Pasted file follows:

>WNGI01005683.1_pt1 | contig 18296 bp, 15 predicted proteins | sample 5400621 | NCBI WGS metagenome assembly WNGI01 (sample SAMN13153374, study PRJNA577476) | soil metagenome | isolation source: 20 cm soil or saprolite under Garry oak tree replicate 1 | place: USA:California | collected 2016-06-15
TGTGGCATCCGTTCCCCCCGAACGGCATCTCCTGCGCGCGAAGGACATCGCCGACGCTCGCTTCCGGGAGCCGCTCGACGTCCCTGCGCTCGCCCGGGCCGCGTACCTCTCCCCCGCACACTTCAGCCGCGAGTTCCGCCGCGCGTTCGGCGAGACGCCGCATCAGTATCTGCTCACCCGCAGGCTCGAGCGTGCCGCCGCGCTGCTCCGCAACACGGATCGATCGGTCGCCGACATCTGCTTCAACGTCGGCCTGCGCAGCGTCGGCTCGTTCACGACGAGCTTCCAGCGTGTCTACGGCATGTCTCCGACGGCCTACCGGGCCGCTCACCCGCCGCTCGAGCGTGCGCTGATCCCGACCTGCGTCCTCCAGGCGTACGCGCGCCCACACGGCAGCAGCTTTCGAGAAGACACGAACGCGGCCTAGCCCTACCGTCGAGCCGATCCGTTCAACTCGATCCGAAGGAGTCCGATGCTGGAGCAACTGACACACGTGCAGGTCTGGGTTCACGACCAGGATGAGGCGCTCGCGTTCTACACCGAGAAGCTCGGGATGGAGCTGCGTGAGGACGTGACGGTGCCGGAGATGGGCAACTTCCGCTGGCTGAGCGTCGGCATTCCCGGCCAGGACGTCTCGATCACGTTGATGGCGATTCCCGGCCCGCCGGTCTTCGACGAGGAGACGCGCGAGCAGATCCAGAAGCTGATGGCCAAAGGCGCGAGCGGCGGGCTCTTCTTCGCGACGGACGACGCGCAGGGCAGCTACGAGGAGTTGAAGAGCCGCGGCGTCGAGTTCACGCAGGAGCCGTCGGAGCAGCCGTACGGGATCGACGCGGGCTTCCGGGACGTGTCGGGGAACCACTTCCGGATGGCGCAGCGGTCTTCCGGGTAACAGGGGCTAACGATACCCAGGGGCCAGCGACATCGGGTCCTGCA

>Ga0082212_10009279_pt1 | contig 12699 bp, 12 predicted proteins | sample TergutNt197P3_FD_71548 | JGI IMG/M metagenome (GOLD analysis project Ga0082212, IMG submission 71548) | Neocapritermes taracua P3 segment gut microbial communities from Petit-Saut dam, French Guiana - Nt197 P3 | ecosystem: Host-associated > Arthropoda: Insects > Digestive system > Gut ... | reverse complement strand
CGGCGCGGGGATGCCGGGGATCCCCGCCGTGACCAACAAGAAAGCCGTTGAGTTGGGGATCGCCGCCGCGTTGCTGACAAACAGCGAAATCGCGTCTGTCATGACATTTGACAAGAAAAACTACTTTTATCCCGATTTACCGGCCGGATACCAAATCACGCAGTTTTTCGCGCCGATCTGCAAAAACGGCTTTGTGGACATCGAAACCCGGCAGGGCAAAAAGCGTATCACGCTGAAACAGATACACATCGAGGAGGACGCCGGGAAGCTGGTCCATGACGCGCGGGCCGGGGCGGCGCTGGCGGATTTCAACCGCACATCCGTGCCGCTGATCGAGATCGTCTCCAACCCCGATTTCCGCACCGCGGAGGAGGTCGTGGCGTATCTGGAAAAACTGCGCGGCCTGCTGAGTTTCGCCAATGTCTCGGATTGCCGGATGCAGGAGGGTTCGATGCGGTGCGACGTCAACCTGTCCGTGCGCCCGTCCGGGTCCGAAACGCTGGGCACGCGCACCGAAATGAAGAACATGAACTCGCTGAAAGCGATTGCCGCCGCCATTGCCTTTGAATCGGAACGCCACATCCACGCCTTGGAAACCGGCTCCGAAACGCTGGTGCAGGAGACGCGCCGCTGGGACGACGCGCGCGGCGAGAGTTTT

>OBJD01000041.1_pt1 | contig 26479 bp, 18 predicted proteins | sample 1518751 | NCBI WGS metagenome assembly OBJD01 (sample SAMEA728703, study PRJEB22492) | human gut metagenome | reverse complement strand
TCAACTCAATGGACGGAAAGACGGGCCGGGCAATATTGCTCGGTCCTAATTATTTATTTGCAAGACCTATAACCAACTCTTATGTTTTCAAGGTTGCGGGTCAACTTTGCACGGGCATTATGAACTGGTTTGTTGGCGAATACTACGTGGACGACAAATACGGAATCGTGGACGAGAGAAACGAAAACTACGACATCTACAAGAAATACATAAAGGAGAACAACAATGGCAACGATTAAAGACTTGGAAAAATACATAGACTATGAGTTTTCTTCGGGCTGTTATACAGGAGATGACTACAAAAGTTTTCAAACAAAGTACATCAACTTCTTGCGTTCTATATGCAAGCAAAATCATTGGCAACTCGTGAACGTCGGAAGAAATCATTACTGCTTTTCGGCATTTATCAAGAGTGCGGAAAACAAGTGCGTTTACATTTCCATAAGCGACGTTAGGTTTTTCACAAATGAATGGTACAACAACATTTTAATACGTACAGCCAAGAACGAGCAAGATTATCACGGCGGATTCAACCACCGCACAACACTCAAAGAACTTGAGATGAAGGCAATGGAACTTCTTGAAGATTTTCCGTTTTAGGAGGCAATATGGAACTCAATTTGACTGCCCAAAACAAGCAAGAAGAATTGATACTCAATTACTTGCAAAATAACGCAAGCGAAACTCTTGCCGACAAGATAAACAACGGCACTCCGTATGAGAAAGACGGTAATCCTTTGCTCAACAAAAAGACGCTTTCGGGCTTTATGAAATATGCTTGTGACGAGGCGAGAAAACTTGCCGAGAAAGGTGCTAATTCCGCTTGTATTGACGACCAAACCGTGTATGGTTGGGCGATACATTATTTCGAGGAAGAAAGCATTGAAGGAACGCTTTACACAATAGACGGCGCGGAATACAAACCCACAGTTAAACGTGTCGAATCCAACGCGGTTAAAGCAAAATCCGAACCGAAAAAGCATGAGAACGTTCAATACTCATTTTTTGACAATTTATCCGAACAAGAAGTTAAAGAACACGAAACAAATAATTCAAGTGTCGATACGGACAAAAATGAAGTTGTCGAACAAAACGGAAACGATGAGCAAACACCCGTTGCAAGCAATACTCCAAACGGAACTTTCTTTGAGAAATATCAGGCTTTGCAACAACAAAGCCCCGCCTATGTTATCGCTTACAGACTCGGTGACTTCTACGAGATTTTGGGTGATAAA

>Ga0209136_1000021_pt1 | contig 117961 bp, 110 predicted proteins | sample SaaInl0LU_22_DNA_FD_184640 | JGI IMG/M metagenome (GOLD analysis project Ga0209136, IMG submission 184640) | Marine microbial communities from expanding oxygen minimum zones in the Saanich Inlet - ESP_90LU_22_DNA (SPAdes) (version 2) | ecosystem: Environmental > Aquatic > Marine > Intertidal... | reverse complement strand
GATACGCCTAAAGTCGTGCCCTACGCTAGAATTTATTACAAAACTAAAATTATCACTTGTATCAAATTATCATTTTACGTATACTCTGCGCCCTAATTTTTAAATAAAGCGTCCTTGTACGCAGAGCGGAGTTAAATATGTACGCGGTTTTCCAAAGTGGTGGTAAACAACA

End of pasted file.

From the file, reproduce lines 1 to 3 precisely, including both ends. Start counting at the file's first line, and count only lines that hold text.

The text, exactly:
>WNGI01005683.1_pt1 | contig 18296 bp, 15 predicted proteins | sample 5400621 | NCBI WGS metagenome assembly WNGI01 (sample SAMN13153374, study PRJNA577476) | soil metagenome | isolation source: 20 cm soil or saprolite under Garry oak tree replicate 1 | place: USA:California | collected 2016-06-15
TGTGGCATCCGTTCCCCCCGAACGGCATCTCCTGCGCGCGAAGGACATCGCCGACGCTCGCTTCCGGGAGCCGCTCGACGTCCCTGCGCTCGCCCGGGCCGCGTACCTCTCCCCCGCACACTTCAGCCGCGAGTTCCGCCGCGCGTTCGGCGAGACGCCGCATCAGTATCTGCTCACCCGCAGGCTCGAGCGTGCCGCCGCGCTGCTCCGCAACACGGATCGATCGGTCGCCGACATCTGCTTCAACGTCGGCCTGCGCAGCGTCGGCTCGTTCACGACGAGCTTCCAGCGTGTCTACGGCATGTCTCCGACGGCCTACCGGGCCGCTCACCCGCCGCTCGAGCGTGCGCTGATCCCGACCTGCGTCCTCCAGGCGTACGCGCGCCCACACGGCAGCAGCTTTCGAGAAGACACGAACGCGGCCTAGCCCTACCGTCGAGCCGATCCGTTCAACTCGATCCGAAGGAGTCCGATGCTGGAGCAACTGACACACGTGCAGGTCTGGGTTCACGACCAGGATGAGGCGCTCGCGTTCTACACCGAGAAGCTCGGGATGGAGCTGCGTGAGGACGTGACGGTGCCGGAGATGGGCAACTTCCGCTGGCTGAGCGTCGGCATTCCCGGCCAGGACGTCTCGATCACGTTGATGGCGATTCCCGGCCCGCCGGTCTTCGACGAGGAGACGCGCGAGCAGATCCAGAAGCTGATGGCCAAAGGCGCGAGCGGCGGGCTCTTCTTCGCGACGGACGACGCGCAGGGCAGCTACGAGGAGTTGAAGAGCCGCGGCGTCGAGTTCACGCAGGAGCCGTCGGAGCAGCCGTACGGGATCGACGCGGGCTTCCGGGACGTGTCGGGGAACCACTTCCGGATGGCGCAGCGGTCTTCCGGGTAACAGGGGCTAACGATACCCAGGGGCCAGCGACATCGGGTCCTGCA

>Ga0082212_10009279_pt1 | contig 12699 bp, 12 predicted proteins | sample TergutNt197P3_FD_71548 | JGI IMG/M metagenome (GOLD analysis project Ga0082212, IMG submission 71548) | Neocapritermes taracua P3 segment gut microbial communities from Petit-Saut dam, French Guiana - Nt197 P3 | ecosystem: Host-associated > Arthropoda: Insects > Digestive system > Gut ... | reverse complement strand